6. We will see a downturn in the number of physicians completing some non procedural fellowships. When midlevels can practice in a derm clinic, obesity medicine clinic, hospitalist, or other non heavily procedural specialty, it will be a hard sell to doctors to tell them to go to medical school, residency, then fellowship in obesity medicine or hospitalist medicine or palliative care. Why delay income one more year when a midlevel did less training and is practicing as a palliative care provider? With midlevels who can easily just slide into these jobs without training, I suspect that these non procedural specialities will see a huge decrease in attractiveness to residents. Will this bring back the true generalist?

7. Niche medicine will pick up. We already are getting a flavor of this with functional medicine who claims to treat the root of any medical problem (as if medicine does not already do this). Integrative medicine is picking up steam also for primary care. There are people who claim to be longevity medicine physicians, lipidologist etc. I suspect in light of increased competition with the rise of mid levels we will see more doctors or midlevels try to make a name for themselves with some sort of niche to stand out.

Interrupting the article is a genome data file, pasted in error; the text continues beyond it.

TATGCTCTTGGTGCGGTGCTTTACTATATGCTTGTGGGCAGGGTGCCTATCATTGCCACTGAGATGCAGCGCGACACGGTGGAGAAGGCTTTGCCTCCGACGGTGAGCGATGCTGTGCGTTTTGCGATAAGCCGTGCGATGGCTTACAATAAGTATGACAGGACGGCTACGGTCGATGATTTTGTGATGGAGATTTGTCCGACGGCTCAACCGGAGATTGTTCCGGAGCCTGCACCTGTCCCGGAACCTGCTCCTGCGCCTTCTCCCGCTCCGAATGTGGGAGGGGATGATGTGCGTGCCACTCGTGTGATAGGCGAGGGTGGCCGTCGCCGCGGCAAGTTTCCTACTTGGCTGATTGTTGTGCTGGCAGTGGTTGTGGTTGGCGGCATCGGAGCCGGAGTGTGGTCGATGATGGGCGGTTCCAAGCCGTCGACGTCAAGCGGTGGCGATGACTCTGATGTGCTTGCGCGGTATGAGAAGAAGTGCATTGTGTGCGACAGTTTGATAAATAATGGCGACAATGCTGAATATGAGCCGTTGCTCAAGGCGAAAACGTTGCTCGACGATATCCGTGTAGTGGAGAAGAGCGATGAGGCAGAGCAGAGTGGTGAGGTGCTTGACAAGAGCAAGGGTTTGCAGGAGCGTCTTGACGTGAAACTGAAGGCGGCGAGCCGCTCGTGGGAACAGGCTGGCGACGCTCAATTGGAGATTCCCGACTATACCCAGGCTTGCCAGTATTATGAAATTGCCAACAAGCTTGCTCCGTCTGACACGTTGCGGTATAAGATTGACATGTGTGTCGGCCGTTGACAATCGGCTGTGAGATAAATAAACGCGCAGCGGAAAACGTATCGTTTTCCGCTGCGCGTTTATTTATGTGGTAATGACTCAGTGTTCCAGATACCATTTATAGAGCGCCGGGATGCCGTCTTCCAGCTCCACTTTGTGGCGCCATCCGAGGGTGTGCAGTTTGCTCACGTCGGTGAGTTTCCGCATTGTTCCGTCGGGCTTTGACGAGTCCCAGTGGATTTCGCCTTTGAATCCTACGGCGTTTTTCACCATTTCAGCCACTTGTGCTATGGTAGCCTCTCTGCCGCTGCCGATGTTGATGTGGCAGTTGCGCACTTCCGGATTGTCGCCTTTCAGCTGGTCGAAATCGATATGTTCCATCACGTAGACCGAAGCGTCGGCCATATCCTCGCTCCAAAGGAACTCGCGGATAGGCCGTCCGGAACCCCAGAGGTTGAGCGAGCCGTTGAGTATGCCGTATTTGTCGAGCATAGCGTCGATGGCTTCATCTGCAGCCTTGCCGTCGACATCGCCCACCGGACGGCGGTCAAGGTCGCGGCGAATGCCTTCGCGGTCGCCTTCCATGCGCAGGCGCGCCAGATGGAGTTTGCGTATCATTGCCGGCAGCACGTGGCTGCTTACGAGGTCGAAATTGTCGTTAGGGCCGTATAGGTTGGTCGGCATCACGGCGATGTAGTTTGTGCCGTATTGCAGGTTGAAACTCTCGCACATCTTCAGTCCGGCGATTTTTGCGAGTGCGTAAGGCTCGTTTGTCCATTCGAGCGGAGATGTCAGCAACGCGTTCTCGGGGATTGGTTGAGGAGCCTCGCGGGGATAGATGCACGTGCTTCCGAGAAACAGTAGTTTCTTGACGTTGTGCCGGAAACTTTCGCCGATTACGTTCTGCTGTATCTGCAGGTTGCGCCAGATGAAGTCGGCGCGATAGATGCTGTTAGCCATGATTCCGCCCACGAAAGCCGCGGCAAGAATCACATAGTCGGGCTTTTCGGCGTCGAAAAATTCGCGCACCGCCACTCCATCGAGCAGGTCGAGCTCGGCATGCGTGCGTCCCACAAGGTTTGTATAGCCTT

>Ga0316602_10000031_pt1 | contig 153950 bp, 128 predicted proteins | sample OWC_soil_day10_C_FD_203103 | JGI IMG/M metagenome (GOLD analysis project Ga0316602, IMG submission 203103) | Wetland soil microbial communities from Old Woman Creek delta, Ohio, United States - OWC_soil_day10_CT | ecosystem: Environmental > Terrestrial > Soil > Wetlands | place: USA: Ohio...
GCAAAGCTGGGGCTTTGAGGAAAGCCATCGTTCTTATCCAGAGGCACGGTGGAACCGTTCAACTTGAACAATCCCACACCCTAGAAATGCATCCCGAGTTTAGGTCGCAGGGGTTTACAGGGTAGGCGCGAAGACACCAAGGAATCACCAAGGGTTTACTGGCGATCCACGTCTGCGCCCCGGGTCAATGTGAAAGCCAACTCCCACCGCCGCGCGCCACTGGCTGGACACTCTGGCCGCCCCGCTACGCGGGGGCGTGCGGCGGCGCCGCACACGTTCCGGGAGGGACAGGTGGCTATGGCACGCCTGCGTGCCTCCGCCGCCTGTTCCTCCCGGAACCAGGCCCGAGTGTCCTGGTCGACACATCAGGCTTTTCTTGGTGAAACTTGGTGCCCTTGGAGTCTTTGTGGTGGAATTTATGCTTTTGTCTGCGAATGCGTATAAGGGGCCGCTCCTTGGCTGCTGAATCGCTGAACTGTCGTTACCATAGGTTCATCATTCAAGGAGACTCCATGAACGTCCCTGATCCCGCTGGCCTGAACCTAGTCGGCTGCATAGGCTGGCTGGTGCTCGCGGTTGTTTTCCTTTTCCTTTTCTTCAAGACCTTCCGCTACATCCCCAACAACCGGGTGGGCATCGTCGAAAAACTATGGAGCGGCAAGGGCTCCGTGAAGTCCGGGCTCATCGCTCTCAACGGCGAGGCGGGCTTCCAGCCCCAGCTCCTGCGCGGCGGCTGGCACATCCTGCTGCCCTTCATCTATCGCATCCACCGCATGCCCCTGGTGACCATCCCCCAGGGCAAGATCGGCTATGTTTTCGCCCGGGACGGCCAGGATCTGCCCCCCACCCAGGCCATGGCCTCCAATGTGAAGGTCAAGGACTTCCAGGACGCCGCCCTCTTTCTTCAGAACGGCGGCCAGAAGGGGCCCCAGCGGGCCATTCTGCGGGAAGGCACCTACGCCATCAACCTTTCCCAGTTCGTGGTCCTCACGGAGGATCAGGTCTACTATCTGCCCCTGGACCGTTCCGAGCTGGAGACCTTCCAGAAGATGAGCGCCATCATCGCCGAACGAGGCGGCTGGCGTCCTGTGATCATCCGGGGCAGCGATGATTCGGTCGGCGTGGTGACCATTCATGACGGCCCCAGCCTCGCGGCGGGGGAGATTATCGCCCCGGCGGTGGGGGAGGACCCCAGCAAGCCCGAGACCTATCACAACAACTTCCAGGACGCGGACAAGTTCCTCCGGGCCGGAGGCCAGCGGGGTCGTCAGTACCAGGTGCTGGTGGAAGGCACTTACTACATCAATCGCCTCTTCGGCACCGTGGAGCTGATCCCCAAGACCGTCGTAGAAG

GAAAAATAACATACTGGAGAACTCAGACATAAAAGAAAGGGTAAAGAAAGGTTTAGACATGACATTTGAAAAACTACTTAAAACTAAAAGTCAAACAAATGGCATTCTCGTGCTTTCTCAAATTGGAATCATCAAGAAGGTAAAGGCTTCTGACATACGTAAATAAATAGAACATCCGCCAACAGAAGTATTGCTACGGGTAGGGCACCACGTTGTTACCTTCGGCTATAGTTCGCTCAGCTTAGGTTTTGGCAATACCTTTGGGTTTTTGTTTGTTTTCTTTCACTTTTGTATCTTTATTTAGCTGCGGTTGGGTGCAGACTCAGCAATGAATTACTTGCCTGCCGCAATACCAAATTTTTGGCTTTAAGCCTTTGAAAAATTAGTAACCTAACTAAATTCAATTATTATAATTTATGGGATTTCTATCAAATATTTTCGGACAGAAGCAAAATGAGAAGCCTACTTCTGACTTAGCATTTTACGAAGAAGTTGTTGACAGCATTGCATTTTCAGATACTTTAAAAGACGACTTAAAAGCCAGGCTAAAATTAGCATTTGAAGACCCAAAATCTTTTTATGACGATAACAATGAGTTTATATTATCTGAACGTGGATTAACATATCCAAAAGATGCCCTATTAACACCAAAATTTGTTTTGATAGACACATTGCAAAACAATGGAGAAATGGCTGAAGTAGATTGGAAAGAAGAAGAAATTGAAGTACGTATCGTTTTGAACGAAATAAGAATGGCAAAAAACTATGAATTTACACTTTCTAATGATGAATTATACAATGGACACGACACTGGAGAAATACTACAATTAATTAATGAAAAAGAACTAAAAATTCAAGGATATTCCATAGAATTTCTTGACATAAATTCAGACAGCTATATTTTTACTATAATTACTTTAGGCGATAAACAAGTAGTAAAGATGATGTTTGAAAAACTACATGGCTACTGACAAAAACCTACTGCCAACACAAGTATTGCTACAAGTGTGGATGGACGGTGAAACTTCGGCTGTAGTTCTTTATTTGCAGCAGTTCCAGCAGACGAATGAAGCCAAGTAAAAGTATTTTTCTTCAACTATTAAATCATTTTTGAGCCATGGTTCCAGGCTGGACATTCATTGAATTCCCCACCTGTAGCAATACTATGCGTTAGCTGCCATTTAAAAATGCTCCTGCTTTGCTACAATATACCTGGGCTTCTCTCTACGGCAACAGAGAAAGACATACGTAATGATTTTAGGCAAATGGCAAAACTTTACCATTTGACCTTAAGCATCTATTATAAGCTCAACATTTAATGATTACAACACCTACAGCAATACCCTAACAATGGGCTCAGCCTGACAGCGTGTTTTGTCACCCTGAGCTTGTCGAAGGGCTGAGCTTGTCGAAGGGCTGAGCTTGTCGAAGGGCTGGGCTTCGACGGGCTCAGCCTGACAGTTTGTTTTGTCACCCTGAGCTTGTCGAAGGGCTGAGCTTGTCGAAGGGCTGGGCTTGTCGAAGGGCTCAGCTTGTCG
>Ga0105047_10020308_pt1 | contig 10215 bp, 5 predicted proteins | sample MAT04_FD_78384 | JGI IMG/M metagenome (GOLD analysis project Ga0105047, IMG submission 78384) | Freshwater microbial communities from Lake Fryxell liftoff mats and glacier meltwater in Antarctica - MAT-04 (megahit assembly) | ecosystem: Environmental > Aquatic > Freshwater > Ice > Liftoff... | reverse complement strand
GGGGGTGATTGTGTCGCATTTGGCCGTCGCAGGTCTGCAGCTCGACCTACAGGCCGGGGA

8. Private healthcare has too strong of a lobby to allow themselves to disappear from importance. I won't hold my breath for a main single payer system for all with a lobby that strong.


So In summary I don't think it will be doom and gloom but I do think that we will move toward overall a trend towards lower pay but not drastically. As with any industry, anyone carrying a ton of debt runs the risk of being in for a world of hurt if things do not return to mostly normal soon.

I may of had a few scotch drinks tonight so I let the guesses fly. Someone asked about the business of medicine and where to learn. I write about this a ton on my website but if anyone ever has any questions, PM me. I'll be an open book. Love it when people want to get into business in medicine for yourselves to take back control!
 
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Candidate2017

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By my estimation, last month's patient visits were down at least 1/4 for my psych resident clinic. This was due to residency bureaucracy (took a long time to implement COVID screening procedures and telepsych). Local psych practices were unaffected since they are nimbler and have better leadership. Clinic patient volume is now at pre-pandemic levels. On the inpatient side, there was about a 50% drop in inpatient census for a few weeks before getting back to usual. This was partly due to implementation of COVID procedures and also less SI (initial fear of dying from COVID tends to make people not have SI).

Overall I foresee smaller offices/rent and overhead for psych practices as telepsych becomes accepted by patients as an add-on convenience. Its a big win for patients and docs.

I hear the elective and hospital based people are taking a hit (EM, GI scopes etc).